Review by FFandMMfan
"Set the world on fire. In a good way."
In 2005, Japanese gamers (and importers) met a trio of traditional Japanese male Cheerleaders in Osu! Tatakae! Ouendan for the Nintendo DS. These were not your average cheerleaders, oh no. These cheerleaders used the power of music and intense, burning spirit, to give people in near-hopeless situations the strength they needed to overcome life's everyday (and not-so-everyday) obstacles.
They are the Ouendan, and they will use their intense, music-driven energy (and knack for already being on the scene exactly when they're needed) to help you overcome your troubles, be it studying for a test, trying to get the girl of your dreams, or fighting off giant monsters. No matter the situation, they WILL give you the power to overcome it.
So now, two years later (Well, Elite Beat Agents was released in 2006, but this is the sequel to Ouendan, whereas EBA was an American re-imagining of Ouendan), the Ouendan have returned to help us get over our troubles once again. But the question is, is their energy still as fiery as ever, or has it burned out? I can assure you, that this game burns brighter than both of the games before it. It takes everything that was great about the previous games, and improves upon them with a spectacular soundtrack. It is easily, the best of the three.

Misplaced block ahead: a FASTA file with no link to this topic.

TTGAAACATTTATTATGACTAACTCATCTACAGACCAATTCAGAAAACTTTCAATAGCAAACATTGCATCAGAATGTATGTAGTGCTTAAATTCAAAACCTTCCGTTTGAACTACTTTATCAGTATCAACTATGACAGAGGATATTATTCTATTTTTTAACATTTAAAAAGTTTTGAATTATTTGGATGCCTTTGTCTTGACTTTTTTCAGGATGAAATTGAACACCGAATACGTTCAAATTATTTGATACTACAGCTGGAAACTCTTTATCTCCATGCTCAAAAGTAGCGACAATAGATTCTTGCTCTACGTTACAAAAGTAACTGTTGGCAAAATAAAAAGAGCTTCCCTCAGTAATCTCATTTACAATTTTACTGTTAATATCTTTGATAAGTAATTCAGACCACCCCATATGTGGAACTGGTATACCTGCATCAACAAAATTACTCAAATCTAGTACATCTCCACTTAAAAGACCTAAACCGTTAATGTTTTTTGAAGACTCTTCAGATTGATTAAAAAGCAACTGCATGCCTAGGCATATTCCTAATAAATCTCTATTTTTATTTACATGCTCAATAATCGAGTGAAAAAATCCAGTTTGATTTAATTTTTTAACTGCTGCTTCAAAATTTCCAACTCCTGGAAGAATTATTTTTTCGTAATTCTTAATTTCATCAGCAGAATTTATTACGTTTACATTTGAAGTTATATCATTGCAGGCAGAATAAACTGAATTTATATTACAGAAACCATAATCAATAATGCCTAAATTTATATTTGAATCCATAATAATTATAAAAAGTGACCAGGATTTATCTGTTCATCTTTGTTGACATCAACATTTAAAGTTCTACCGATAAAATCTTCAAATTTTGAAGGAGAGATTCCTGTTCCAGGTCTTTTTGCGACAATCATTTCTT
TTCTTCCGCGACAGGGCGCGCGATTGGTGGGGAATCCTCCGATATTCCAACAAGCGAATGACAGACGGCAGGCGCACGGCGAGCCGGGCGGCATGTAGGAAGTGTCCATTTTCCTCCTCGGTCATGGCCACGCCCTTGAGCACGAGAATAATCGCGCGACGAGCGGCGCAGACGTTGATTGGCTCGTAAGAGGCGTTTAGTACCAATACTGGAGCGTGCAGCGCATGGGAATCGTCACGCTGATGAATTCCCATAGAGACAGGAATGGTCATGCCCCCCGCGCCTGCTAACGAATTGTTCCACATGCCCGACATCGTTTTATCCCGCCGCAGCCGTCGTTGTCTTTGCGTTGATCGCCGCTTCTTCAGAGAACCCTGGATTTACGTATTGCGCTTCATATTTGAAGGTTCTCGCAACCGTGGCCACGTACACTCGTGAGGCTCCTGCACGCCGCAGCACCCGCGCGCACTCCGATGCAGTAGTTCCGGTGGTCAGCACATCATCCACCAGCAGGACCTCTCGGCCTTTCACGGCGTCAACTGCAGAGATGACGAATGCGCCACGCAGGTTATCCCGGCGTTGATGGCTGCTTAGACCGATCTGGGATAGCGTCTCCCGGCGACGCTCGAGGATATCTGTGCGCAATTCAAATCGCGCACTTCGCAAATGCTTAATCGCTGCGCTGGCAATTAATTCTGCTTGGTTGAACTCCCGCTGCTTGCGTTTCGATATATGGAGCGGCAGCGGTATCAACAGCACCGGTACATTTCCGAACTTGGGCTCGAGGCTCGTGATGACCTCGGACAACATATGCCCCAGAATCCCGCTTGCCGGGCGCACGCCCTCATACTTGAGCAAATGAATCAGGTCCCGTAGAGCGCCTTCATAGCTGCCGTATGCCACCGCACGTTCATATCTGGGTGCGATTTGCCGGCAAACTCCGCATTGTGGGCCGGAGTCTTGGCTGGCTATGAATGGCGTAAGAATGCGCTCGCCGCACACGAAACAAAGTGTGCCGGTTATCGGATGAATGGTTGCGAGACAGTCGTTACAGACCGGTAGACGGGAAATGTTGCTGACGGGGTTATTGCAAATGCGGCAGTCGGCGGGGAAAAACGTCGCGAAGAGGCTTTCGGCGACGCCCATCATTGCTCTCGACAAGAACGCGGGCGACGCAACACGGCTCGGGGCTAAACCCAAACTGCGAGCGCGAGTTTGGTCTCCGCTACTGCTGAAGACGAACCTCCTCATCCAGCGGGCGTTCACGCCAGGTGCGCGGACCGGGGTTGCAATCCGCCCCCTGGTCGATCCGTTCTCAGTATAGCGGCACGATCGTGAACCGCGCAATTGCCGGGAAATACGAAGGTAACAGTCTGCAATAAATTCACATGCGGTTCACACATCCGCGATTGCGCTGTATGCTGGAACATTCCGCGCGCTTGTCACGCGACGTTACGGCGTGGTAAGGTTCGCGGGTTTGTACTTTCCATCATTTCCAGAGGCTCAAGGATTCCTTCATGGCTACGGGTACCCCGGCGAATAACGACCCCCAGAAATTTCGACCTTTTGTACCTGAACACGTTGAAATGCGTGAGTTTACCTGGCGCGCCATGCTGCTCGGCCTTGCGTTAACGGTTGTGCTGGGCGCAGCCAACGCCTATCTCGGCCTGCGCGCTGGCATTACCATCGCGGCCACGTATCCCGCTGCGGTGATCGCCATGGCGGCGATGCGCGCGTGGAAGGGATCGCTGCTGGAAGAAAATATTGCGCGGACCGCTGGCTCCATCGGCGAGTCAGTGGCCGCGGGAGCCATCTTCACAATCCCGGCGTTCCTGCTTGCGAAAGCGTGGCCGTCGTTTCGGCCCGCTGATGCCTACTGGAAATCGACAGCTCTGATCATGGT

But what exactly makes this game burn with even greater energy than Ouendan 1 and EBA? Read on to find out.
Story - 7/10
Taking place some time after the first game (assumed to be roughly 6 years later), the Ouendan are still doing their daily routine of helping people overcome their troubles... However, just on the other side of the river, a group of blue-clad Ouendan begin cheering on citizens of their town. Of course, the Red squad (our original heroes) won't stand for being second-best, and an intense rivalry begins. Who can bring the most success to the people of the two towns? Who will come out on top, as the best Ouendan in the world?
Its cliche as hell, but it's still very entertaining.
Within each of the song's stages, you'll (as usual) get to see a manga-style view of the person's issue, and then see their progress as you play the song. However, many of the stage stories, just aren't as good as the ones in the first Ouendan. They aren't bad, but a few of them do feel a little lacking.
But hey, if you're an importer, and you can't read Japanese, the story won't mean very much to you anyway.
Gameplay - 10/10
If you've played the first Ouendan, or EBA, you'll feel right at home. The Hit markers, Phrase markers and Spin markers are still used in the exact same way as they always have been (though, the beat patterns are A LOT better this time around).
If you haven't played them before, it's actually very simple to play. Hit markers require a tap, Phrase markers require you to follow a ball along a bar to keep the beat, and Spin markers require you to spin your stylus rapidly around the screen, for bonus points. The three note types are arranged around the screen in various patterns, and must be hit to the music, to complete the stage. It's like touch-based Dance Dance Revolution... kind of...
Several of the gameplay and feature improvements that were introduced in EBA, have also been included in Ouendan 2, such as Replay Saving, the ability to skip stage intros (and endings now, too), single-card multiplayer, a better high-score table (which is even better than EBA's since it holds your THREE best scores instead of one), rumble pack support, VS Ghost mode, a picture gallery and Ranks that actually unlock new things such as songs and artwork.